JACKSONVILLE, Fla. – New coronavirus safety precautions will be in place when Duval County Public School students return to school Tuesday following the winter break.
The school district sent a note to parents and students on Sunday letting them know the steps it is taking to prepare and protect students during a time when a record number of coronavirus infections have been reported in the state fueled by the omicron variant.
Among the changes, employees will be required to wear face masks when working with students or when unable to social distance and all field trips have been postponed. The new rules will be in place until the end of January.
In response to this surge, the following measures will be implemented during January:
- Visitors will be required to wear face masks at schools and district offices.
- Capacity at athletic and performing arts events will be reduced to 75%. All individuals should practice social distancing when possible.
- Employee meetings will be conducted via virtual platforms when possible.
- Common gathering areas should be closed, or capacity reduced.
- Out of district travel is temporarily suspended.
- District office hours will be limited for visitors. Visitors should be encouraged to call offices in advance and report to designated areas only.
The district said it will evaluate conditions at the end of January to determine if any of the measures need to be extended.
The district also asked parents to keep students home from school if they are sick, strongly recommended face masks for students and urged students 5-years-old and older to get vaccinated.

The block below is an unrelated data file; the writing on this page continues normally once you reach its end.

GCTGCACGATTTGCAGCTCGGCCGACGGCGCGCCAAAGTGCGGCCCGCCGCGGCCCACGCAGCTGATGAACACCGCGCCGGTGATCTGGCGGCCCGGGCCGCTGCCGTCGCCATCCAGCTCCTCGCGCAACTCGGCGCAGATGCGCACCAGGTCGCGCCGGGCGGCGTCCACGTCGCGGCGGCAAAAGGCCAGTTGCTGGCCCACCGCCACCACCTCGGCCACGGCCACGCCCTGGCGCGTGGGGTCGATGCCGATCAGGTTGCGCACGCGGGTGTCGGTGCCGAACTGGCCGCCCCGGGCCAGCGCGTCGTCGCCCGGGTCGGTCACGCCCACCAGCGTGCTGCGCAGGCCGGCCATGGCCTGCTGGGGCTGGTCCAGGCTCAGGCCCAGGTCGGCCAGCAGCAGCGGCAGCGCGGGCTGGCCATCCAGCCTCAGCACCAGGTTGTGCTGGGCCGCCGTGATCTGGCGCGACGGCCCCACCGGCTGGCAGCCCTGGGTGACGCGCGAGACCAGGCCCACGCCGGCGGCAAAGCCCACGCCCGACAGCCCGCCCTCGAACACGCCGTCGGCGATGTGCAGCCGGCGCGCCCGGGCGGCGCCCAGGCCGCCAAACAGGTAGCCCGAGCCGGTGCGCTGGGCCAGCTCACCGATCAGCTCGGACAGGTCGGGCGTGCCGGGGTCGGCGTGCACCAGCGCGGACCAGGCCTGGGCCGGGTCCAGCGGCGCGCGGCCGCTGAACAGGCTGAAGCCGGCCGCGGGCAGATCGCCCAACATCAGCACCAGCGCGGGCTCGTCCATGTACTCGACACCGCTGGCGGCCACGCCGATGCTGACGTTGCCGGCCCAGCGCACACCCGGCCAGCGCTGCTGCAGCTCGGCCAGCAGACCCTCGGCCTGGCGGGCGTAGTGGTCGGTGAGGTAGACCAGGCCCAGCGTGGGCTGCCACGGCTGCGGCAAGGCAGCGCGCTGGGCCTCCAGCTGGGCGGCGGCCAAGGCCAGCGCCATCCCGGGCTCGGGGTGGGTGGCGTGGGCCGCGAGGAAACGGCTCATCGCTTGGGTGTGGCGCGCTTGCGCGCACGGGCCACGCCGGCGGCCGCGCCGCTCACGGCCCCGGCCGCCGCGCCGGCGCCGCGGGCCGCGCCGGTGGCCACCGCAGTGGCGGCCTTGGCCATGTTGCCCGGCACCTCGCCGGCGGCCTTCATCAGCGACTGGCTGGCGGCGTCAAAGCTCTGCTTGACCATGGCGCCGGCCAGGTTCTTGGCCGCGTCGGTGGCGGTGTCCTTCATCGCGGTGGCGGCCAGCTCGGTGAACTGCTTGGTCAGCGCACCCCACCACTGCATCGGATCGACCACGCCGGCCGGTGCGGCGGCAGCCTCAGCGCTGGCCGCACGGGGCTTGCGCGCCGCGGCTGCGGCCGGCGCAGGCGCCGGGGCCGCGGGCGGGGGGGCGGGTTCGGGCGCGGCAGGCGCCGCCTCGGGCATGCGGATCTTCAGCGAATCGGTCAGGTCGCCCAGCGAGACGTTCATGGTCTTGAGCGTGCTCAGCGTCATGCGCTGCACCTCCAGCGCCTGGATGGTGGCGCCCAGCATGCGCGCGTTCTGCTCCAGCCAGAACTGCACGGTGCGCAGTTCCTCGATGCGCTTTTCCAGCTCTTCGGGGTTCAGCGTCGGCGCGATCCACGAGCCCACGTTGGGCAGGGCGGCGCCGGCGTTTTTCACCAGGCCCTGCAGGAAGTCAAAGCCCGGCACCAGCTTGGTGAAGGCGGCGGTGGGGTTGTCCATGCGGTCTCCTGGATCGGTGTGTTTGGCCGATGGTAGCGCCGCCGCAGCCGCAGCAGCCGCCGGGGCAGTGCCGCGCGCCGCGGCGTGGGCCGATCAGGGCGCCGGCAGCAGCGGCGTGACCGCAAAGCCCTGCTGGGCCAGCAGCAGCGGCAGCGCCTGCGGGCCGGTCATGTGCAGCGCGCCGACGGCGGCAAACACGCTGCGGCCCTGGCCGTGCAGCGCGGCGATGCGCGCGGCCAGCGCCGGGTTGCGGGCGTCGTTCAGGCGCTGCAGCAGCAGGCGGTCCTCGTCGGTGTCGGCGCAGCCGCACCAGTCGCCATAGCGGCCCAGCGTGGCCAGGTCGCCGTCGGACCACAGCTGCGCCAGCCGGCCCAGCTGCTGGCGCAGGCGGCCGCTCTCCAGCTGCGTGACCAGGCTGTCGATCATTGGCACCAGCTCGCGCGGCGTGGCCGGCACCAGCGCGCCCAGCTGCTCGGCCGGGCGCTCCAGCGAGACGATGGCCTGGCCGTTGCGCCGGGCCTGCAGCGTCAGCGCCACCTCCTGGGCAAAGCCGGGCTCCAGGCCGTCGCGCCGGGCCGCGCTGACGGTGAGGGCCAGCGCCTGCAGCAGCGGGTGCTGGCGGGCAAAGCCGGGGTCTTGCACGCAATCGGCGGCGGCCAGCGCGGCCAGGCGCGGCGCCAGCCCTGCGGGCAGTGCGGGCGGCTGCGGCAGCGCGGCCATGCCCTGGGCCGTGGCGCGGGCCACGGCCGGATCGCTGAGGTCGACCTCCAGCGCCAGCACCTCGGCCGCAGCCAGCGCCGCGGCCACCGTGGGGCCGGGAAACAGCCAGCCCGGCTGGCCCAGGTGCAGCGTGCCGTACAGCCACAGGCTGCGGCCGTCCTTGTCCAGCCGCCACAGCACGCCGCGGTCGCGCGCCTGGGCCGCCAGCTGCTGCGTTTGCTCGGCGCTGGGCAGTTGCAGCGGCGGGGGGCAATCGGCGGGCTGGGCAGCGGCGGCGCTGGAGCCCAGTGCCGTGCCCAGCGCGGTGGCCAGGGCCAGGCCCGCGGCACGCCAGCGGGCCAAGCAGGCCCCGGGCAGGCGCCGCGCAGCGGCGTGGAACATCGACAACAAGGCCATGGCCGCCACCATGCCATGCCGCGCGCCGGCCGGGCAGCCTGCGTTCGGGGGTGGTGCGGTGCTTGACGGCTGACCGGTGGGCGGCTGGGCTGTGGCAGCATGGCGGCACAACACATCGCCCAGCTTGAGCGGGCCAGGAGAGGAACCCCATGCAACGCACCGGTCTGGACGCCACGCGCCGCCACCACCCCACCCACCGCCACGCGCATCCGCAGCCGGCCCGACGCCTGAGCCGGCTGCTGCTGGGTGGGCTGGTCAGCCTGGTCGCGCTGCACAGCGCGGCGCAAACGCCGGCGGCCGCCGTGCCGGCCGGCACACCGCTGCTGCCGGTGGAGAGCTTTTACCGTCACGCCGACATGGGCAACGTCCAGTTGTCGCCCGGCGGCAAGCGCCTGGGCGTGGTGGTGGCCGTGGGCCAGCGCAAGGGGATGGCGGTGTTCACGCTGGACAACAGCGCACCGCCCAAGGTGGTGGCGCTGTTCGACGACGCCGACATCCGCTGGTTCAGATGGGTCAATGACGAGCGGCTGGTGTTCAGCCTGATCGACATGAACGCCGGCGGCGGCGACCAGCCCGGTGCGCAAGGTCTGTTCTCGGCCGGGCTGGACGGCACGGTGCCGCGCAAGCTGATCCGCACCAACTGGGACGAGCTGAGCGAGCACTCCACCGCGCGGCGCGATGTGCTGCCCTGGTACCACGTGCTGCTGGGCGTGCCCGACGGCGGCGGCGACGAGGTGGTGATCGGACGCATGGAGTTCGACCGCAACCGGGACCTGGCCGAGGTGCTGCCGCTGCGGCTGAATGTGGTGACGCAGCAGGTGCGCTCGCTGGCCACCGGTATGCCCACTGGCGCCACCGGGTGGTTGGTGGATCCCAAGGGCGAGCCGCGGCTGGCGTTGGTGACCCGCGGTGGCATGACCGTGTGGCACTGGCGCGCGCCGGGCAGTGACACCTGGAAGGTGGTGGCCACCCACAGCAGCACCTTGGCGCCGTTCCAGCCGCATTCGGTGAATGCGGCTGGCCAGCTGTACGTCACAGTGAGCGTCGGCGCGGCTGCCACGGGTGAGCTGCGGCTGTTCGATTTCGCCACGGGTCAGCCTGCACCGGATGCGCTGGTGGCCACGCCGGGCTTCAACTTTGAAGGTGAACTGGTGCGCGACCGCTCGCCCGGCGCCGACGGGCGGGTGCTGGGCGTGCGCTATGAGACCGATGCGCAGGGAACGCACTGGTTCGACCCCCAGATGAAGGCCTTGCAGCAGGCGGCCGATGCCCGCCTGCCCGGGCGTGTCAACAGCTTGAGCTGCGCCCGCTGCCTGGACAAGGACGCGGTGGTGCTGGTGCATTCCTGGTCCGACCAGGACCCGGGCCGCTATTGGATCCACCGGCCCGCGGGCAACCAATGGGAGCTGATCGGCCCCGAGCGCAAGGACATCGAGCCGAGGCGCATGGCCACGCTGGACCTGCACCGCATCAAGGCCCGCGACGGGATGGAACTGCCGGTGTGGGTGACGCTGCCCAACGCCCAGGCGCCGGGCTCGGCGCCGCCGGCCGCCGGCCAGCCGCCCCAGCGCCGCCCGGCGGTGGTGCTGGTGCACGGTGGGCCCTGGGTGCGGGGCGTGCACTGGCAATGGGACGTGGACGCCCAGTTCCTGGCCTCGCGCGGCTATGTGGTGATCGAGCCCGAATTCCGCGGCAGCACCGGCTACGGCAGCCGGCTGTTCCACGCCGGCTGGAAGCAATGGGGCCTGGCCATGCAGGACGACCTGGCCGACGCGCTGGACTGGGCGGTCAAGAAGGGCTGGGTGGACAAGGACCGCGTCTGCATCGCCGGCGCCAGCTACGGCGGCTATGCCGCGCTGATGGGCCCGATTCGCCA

The district urged all parents to report positive tests to schools and to be ready in case their child begins to exhibit COVID-19 symptoms in school.
DCPS said all schools have been cleaned and sanitized over the holiday break.
“Additionally, all schools continue to be treated with an antimicrobial surface protectant every 60 days, and we will have plenty of hand sanitizer, soap, and disinfectant wipes available,” according to the email.
Data from the Florida Department of Health says 15% of children 5 to 11-years-old are vaccinated across the state.
In the age group, 12 to 19, 58% are vaccinated.
Weekly case counts for both age groups rose by the thousands by the second week of December.
Infectious Disease Expert Dr. Mohammed Reza says he wants to see more school-aged children get the vaccines.
“We know these vaccines work, they prevent severe disease and hospitalization. So we know they work and they’re safe. And so to prevent, to have that tool available to us, and to help prevent any sort of disease in our children, the long-term effects from this virus are just so important,” said Dr. Mohammed Reza, Infectious Disease expert.